In recent years, more and more consumers have turned to mutual funds in order to save for retirement, or to help them reach other financial goals. As with any investment, however, there are risks associated with mutual funds, so it is important to consider both the advantages and disadvantages of them prior to investing one’s hard earned money.
Advantages of Mutual Funds
• Managed by Professionals – One of the key advantages to mutual funds is that they are run by professional money managers whose job it is to actively research, select and monitor every security that the fund purchases in order to maximize returns for the fund’s investors.
• Diversified – As the old saying goes, “Don’t put all of your eggs in one basket. ” Nowhere is this truer than when building an investment portfolio. These funds are popular because they allow investors to spread their risk over many different companies and industries, which minimize the fallout when any one particular company or industry suffers losses.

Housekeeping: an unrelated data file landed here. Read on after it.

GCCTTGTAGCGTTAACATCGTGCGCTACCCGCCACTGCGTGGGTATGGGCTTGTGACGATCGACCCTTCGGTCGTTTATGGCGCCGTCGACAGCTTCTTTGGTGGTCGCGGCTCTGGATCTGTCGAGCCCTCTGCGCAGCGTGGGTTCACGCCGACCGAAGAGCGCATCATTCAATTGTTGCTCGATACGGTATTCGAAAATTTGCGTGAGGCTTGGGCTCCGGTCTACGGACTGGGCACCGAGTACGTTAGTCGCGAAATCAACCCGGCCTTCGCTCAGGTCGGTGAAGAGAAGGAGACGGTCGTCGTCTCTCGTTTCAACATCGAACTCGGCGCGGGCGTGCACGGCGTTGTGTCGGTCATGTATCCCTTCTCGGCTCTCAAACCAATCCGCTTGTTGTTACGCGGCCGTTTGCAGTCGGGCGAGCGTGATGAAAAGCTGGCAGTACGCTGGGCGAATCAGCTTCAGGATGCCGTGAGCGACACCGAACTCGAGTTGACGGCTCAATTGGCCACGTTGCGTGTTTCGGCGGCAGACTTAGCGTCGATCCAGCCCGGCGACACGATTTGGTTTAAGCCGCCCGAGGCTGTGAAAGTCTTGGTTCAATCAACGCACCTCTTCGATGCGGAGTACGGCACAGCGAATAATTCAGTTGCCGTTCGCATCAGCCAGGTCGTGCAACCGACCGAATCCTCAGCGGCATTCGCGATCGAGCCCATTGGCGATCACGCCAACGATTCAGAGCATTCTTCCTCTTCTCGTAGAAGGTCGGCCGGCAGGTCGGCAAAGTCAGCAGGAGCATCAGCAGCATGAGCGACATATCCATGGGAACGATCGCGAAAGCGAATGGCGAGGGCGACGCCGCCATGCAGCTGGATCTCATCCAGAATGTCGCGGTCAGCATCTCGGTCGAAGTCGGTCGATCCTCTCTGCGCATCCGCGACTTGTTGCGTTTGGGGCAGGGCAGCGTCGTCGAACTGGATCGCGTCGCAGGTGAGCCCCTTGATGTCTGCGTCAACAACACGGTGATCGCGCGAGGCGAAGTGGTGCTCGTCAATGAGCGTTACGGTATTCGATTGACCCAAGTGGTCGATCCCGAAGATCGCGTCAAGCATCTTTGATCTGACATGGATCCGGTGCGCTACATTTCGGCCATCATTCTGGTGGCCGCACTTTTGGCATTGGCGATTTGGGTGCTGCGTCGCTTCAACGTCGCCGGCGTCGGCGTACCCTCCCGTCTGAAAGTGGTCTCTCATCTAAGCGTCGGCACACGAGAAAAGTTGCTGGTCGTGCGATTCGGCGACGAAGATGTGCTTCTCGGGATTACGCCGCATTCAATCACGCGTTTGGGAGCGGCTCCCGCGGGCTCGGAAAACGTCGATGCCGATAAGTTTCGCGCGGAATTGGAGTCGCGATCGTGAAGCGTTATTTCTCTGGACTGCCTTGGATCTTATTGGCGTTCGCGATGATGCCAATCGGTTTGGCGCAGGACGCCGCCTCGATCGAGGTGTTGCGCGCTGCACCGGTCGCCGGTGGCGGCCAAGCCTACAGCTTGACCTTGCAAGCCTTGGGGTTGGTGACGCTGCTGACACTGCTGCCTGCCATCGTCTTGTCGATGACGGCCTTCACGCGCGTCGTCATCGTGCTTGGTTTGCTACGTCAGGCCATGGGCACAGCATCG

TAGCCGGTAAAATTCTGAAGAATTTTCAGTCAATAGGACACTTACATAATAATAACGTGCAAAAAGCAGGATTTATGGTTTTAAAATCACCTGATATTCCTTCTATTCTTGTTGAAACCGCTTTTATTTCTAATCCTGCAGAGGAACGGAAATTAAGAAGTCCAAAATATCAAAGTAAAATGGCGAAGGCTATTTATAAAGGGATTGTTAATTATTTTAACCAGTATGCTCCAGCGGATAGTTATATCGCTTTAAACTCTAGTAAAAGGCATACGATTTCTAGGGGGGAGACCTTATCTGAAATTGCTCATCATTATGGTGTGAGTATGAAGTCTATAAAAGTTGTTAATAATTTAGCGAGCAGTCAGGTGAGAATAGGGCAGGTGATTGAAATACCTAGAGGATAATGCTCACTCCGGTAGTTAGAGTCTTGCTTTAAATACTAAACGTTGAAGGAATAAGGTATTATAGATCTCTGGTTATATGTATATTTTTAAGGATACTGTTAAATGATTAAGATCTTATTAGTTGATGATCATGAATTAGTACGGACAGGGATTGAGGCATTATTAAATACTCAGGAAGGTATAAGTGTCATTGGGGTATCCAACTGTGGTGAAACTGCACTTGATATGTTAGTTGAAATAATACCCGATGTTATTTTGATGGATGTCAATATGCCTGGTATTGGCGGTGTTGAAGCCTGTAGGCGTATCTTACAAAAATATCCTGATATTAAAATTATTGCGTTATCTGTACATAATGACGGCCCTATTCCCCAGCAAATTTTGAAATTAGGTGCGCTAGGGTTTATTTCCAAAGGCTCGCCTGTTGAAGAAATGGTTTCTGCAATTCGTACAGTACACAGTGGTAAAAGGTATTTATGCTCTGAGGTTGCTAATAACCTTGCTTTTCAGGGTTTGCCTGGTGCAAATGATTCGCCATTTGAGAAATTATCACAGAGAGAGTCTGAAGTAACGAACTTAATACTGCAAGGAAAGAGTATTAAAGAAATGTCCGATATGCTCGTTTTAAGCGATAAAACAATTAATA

• Affordable – Many mutual funds are affordable even for smaller investors thanks to low initial purchases or subsequent monthly purchases.
• Liquid – Anyone that invests in these funds can quickly redeem their shares whenever they want, unlike other investments where their investment cannot be touched for 5 years, 10 years or more.
Disadvantages of Mutual Funds
• Costs Even When Returns are Negative – One distinct disadvantage to these funds is that investors must still pay annual fees, sales charges and other related fees regardless of how well or how poorly the fund is performing. In worst case scenarios, investors may find that they are paying fees to keep money in funds that are losing money.
• Little or No Control – With individual stocks and bonds, the investor is in control of what they purchase. But with funds, this is rarely the case. The fund managers are responsible for what securities make up the fund’s portfolio, and when they are bought or sold, not the investor.
• Uncertain Prices – Investors can easily obtain real-time pricing information on individual stocks, but it is a different story with mutual funds. Legally, they must calculate their NAV (net asset value) once per day, but this may not occur until after the major exchanges in the U. S. have closed for the day. In other words, when a fund investor decides to redeem or purchase shares, the NAV of those shares may not be calculated until hours after the order has been placed.